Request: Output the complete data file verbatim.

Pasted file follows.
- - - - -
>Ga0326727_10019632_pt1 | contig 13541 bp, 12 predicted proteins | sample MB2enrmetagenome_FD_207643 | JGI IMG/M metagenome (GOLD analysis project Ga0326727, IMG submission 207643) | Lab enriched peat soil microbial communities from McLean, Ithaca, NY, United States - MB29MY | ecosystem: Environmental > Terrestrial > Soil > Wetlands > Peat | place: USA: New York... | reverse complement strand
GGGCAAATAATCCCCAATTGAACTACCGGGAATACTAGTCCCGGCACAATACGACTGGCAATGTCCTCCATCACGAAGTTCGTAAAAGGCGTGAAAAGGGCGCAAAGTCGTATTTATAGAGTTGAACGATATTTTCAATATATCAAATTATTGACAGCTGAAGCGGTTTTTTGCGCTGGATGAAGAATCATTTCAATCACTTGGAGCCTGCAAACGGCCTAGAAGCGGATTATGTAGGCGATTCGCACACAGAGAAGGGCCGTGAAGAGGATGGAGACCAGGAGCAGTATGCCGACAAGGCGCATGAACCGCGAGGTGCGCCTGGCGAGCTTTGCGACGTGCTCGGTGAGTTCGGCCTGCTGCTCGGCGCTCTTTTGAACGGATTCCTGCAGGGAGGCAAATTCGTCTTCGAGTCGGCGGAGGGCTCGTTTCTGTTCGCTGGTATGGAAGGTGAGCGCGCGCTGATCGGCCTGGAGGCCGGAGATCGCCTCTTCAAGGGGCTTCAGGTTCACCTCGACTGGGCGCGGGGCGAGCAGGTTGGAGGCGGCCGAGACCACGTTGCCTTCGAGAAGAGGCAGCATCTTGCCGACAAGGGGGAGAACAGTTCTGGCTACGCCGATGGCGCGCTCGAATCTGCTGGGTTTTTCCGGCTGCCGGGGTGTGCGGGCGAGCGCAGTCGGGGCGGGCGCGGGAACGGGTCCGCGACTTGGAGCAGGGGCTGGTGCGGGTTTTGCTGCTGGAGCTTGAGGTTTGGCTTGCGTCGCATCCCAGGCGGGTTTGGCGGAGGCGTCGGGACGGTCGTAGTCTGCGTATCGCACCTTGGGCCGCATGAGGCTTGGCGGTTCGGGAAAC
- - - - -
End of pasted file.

>Ga0326727_10019632_pt1 | contig 13541 bp, 12 predicted proteins | sample MB2enrmetagenome_FD_207643 | JGI IMG/M metagenome (GOLD analysis project Ga0326727, IMG submission 207643) | Lab enriched peat soil microbial communities from McLean, Ithaca, NY, United States - MB29MY | ecosystem: Environmental > Terrestrial > Soil > Wetlands > Peat | place: USA: New York... | reverse complement strand
GGGCAAATAATCCCCAATTGAACTACCGGGAATACTAGTCCCGGCACAATACGACTGGCAATGTCCTCCATCACGAAGTTCGTAAAAGGCGTGAAAAGGGCGCAAAGTCGTATTTATAGAGTTGAACGATATTTTCAATATATCAAATTATTGACAGCTGAAGCGGTTTTTTGCGCTGGATGAAGAATCATTTCAATCACTTGGAGCCTGCAAACGGCCTAGAAGCGGATTATGTAGGCGATTCGCACACAGAGAAGGGCCGTGAAGAGGATGGAGACCAGGAGCAGTATGCCGACAAGGCGCATGAACCGCGAGGTGCGCCTGGCGAGCTTTGCGACGTGCTCGGTGAGTTCGGCCTGCTGCTCGGCGCTCTTTTGAACGGATTCCTGCAGGGAGGCAAATTCGTCTTCGAGTCGGCGGAGGGCTCGTTTCTGTTCGCTGGTATGGAAGGTGAGCGCGCGCTGATCGGCCTGGAGGCCGGAGATCGCCTCTTCAAGGGGCTTCAGGTTCACCTCGACTGGGCGCGGGGCGAGCAGGTTGGAGGCGGCCGAGACCACGTTGCCTTCGAGAAGAGGCAGCATCTTGCCGACAAGGGGGAGAACAGTTCTGGCTACGCCGATGGCGCGCTCGAATCTGCTGGGTTTTTCCGGCTGCCGGGGTGTGCGGGCGAGCGCAGTCGGGGCGGGCGCGGGAACGGGTCCGCGACTTGGAGCAGGGGCTGGTGCGGGTTTTGCTGCTGGAGCTTGAGGTTTGGCTTGCGTCGCATCCCAGGCGGGTTTGGCGGAGGCGTCGGGACGGTCGTAGTCTGCGTATCGCACCTTGGGCCGCATGAGGCTTGGCGGTTCGGGAAAC